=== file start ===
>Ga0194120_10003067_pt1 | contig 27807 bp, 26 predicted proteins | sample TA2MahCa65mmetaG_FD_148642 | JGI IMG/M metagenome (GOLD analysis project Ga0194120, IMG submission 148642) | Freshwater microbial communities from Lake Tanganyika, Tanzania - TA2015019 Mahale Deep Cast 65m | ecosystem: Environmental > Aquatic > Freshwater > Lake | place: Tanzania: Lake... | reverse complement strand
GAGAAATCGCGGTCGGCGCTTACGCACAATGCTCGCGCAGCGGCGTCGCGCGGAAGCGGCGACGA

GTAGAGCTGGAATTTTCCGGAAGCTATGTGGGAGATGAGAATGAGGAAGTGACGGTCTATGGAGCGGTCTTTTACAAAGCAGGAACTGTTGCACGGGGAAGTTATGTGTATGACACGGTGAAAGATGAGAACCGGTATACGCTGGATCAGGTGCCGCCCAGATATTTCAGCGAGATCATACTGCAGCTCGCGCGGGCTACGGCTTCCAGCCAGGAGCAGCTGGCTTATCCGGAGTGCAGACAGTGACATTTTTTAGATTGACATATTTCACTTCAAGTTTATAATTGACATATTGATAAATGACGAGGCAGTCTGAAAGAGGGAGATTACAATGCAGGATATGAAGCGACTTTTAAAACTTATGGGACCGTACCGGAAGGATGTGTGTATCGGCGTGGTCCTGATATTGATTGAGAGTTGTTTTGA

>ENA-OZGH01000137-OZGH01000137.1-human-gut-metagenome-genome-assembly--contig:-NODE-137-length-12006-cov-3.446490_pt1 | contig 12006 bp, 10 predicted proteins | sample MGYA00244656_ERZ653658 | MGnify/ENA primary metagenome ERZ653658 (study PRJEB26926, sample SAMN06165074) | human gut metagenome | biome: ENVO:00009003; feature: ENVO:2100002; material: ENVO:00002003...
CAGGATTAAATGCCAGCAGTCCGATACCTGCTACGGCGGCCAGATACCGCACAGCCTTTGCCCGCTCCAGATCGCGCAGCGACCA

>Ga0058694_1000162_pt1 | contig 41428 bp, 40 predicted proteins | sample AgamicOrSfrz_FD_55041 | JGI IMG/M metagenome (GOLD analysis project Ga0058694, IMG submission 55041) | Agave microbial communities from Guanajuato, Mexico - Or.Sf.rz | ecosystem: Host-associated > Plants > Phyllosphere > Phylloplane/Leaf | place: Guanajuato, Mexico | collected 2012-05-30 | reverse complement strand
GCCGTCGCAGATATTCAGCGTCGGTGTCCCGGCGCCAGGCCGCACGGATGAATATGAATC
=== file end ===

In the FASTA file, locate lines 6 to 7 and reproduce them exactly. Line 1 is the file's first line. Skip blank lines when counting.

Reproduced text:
>Ga0058694_1000162_pt1 | contig 41428 bp, 40 predicted proteins | sample AgamicOrSfrz_FD_55041 | JGI IMG/M metagenome (GOLD analysis project Ga0058694, IMG submission 55041) | Agave microbial communities from Guanajuato, Mexico - Or.Sf.rz | ecosystem: Host-associated > Plants > Phyllosphere > Phylloplane/Leaf | place: Guanajuato, Mexico | collected 2012-05-30 | reverse complement strand
GCCGTCGCAGATATTCAGCGTCGGTGTCCCGGCGCCAGGCCGCACGGATGAATATGAATC